Related to my first point above, in particular the appropriation concept, I realised that I’ve been making photography about photography. The images I had either mocked up or visualised for this assignment would, first and foremost, make viewers think about photography, not memory. A few weeks ago I visited the Thomas Ruff retrospective in London, and while I admired his technical exercises in different genres, ultimately I found it all to be quite shallow and sterile – a bit soulless. I realised that photography about photography is inherently self-referential. Surely there is more in the world to make photographic art about than photographs!

So my new challenge became: how do you incorporate an idea relating to memory into the subject matter itself?

Flip the script

The two dilemmas explained above led me to rethink what my Assignment 2 would be about. One technique I’ve learned for creative thinking when one is blocked is to see if there’s a way of looking at the situation an opposite way round. So as I’ve been concentrating on the depiction of forgetting/misremembering, I decided to invert my theme as follows:

What if I started looking for ideas on how to depict remembering?

My mind wandered back to July this year, when I did some event photography for my friends Ruth and Neil who run a local community initiative called Musical Memories, where older people get together and sing along to songs from the 1920s to the 1960s. It’s not an initiative specifically based around musical therapy for those suffering from issues with memory or cognitive decline – it’s very inclusive and has regular members who range from having no memory impairment, through mild age-related cognitive decline to severe dementia. What the participants have in common is an appreciation for singing songs from bygone eras.

Looking back through the photos I took for the July event I realised that I was, in effect, taking photographs of people remembering something. Furthermore, they were remembering something positive. Now, my original intention for this whole series of examinations of memory was that they would focus on the negative side of memory – when it fails. However, now I’m feeling like I should try looking at memory in a more positive light, and depict when it works!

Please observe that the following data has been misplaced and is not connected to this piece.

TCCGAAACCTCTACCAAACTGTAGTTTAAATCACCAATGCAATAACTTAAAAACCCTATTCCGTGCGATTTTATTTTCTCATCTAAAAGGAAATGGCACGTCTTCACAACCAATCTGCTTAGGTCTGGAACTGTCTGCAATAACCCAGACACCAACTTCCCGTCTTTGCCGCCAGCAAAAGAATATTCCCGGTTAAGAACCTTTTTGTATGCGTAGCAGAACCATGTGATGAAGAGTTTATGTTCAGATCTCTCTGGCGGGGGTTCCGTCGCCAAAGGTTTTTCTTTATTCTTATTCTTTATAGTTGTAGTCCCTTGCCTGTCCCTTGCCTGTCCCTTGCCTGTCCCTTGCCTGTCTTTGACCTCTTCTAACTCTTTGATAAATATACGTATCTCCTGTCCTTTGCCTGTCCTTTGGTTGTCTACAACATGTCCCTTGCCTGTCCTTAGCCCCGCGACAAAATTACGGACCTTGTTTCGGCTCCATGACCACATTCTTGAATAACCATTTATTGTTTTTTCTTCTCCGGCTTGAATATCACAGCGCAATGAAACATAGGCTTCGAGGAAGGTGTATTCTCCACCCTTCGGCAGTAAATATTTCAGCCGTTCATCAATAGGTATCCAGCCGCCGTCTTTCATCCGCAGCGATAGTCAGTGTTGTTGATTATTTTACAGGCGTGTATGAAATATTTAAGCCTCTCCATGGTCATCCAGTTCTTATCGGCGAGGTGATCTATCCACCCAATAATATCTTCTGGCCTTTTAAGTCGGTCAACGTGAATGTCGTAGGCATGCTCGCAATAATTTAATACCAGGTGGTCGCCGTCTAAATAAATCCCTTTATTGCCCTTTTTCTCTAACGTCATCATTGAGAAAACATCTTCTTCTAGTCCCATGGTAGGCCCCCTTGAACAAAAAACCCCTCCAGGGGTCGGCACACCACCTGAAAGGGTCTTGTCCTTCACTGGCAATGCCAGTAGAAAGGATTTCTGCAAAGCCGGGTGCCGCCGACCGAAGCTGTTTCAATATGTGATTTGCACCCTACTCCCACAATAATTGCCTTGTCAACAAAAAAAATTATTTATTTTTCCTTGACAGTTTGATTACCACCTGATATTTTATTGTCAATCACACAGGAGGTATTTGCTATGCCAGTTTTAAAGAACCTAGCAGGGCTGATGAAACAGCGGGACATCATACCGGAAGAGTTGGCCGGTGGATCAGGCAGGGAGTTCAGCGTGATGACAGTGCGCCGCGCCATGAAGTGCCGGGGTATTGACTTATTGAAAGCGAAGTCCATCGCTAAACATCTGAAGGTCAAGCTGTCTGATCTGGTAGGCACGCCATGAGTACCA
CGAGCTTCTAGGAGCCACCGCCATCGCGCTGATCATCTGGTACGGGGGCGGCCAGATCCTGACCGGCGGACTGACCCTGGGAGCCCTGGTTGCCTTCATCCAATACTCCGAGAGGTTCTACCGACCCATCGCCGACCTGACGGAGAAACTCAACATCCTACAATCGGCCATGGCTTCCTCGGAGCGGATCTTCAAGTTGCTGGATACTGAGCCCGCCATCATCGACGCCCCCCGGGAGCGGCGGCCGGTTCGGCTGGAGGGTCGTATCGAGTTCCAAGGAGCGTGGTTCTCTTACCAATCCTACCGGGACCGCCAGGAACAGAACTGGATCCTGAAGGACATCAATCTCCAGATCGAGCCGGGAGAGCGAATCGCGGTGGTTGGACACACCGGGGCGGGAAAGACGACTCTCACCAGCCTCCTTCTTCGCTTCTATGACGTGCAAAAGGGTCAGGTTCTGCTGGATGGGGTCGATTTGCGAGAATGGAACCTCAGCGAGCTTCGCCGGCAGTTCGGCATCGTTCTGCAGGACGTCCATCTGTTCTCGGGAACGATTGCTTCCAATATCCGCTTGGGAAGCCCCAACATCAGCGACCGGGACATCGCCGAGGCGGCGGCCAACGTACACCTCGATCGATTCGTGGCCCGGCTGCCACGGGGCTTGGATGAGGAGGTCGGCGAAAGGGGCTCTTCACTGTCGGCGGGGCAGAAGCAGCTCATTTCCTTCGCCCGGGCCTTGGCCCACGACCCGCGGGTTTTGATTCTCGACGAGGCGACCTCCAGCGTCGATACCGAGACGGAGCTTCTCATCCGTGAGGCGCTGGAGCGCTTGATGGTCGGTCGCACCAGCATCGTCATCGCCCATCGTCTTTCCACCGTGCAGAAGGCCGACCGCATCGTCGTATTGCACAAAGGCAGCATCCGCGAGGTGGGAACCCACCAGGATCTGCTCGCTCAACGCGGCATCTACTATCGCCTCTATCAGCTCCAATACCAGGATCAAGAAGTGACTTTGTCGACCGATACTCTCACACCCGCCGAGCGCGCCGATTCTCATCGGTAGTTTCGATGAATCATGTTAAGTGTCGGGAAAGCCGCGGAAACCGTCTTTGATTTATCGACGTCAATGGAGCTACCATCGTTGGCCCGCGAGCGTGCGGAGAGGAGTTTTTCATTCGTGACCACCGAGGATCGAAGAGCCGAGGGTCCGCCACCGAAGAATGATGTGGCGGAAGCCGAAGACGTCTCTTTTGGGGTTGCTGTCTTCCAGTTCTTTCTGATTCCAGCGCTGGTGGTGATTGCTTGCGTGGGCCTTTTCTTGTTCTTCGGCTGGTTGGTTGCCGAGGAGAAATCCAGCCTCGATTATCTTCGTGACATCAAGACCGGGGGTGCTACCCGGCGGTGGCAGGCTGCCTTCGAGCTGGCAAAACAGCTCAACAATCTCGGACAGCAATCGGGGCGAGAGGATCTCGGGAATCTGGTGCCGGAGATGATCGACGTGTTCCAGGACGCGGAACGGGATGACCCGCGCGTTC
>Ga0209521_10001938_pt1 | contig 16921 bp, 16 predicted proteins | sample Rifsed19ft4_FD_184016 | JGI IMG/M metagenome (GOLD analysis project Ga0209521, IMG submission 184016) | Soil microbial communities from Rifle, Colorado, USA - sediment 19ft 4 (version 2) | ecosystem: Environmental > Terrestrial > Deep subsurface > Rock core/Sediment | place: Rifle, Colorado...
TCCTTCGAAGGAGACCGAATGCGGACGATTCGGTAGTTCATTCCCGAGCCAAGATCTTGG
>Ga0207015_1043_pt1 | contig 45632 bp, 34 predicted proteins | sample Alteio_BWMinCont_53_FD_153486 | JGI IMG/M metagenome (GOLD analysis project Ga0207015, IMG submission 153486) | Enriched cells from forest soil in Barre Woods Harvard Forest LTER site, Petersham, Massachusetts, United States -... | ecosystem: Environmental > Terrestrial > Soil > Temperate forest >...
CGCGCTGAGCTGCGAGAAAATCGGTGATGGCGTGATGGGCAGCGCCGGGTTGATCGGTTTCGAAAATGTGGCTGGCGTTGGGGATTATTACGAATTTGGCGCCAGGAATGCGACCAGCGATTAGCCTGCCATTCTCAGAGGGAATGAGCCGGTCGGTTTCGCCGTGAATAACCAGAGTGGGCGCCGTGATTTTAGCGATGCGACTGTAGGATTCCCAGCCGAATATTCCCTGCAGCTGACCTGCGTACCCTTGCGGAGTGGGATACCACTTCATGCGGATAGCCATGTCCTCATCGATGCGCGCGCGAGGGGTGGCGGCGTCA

Rather than try to re-use any of the images from the July event (when my intent was simply to capture some good publicity shots for the organisers) I arranged with Ruth and Neil to go along to one of their local sessions with the more specific brief of capturing images of individuals singing. For the avoidance of any future misunderstanding, my presence in the room taking photographs was explained and agreed to before the session started – and for the participants with significant cognitive decline, consent was obtained from their nominated carers.

Next steps

I attended a Musical Memories singalong session last week, and am editing down the set today.

My immediate plan is to process one or two images, possibly using image manipulation techniques to some extent (my aesthetic interest remains in the realm of the creative treatment of photographs rather than ‘plain’ photographs) as I want to somehow visually incorporate the notion of the music itself into the image; I have a couple of ideas on this that I will try over the next day or so.

Then I will share these mockups with a peer student hangout in a couple of days. The feedback from that session will no doubt determine where I take this idea.


Hall, S. (1980) ‘Encoding, Decoding’ https://faculty.georgetown.edu/irvinem/theory/SH-Encoding-Decoding.pdf (accessed 20/10/2016)